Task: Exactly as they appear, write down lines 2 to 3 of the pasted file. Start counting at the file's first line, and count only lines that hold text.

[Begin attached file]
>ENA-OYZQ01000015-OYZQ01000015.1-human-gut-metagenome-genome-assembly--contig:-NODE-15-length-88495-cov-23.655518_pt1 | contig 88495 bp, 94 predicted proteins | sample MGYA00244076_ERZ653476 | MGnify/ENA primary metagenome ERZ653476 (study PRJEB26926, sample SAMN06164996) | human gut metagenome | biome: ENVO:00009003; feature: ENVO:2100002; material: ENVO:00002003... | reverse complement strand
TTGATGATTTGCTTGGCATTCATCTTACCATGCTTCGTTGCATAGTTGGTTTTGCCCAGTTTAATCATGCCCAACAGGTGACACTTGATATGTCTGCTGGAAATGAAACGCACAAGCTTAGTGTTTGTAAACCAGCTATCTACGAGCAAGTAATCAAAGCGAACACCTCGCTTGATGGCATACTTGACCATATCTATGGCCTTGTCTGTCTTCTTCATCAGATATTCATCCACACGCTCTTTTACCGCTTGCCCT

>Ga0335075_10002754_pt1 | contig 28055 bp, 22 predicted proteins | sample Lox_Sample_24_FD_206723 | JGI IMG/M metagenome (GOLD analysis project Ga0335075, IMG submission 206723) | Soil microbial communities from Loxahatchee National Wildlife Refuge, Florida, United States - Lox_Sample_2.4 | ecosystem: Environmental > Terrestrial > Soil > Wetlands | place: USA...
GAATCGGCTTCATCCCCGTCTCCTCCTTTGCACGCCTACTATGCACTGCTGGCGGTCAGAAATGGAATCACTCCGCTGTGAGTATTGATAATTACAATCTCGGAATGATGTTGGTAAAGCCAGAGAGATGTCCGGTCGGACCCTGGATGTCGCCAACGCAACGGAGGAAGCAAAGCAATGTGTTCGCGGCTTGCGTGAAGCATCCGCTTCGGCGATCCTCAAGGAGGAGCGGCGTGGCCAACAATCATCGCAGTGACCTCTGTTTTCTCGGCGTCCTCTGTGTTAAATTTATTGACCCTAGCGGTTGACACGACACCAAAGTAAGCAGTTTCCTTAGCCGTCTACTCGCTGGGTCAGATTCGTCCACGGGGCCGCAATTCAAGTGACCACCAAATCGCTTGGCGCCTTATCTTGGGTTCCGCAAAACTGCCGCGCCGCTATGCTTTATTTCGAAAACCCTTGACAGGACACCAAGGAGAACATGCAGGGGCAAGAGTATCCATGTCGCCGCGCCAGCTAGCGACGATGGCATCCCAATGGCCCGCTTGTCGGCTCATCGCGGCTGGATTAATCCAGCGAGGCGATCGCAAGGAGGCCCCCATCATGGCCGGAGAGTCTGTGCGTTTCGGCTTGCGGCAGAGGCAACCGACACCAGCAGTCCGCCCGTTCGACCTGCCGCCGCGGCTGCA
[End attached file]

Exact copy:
TTGATGATTTGCTTGGCATTCATCTTACCATGCTTCGTTGCATAGTTGGTTTTGCCCAGTTTAATCATGCCCAACAGGTGACACTTGATATGTCTGCTGGAAATGAAACGCACAAGCTTAGTGTTTGTAAACCAGCTATCTACGAGCAAGTAATCAAAGCGAACACCTCGCTTGATGGCATACTTGACCATATCTATGGCCTTGTCTGTCTTCTTCATCAGATATTCATCCACACGCTCTTTTACCGCTTGCCCT

>Ga0335075_10002754_pt1 | contig 28055 bp, 22 predicted proteins | sample Lox_Sample_24_FD_206723 | JGI IMG/M metagenome (GOLD analysis project Ga0335075, IMG submission 206723) | Soil microbial communities from Loxahatchee National Wildlife Refuge, Florida, United States - Lox_Sample_2.4 | ecosystem: Environmental > Terrestrial > Soil > Wetlands | place: USA...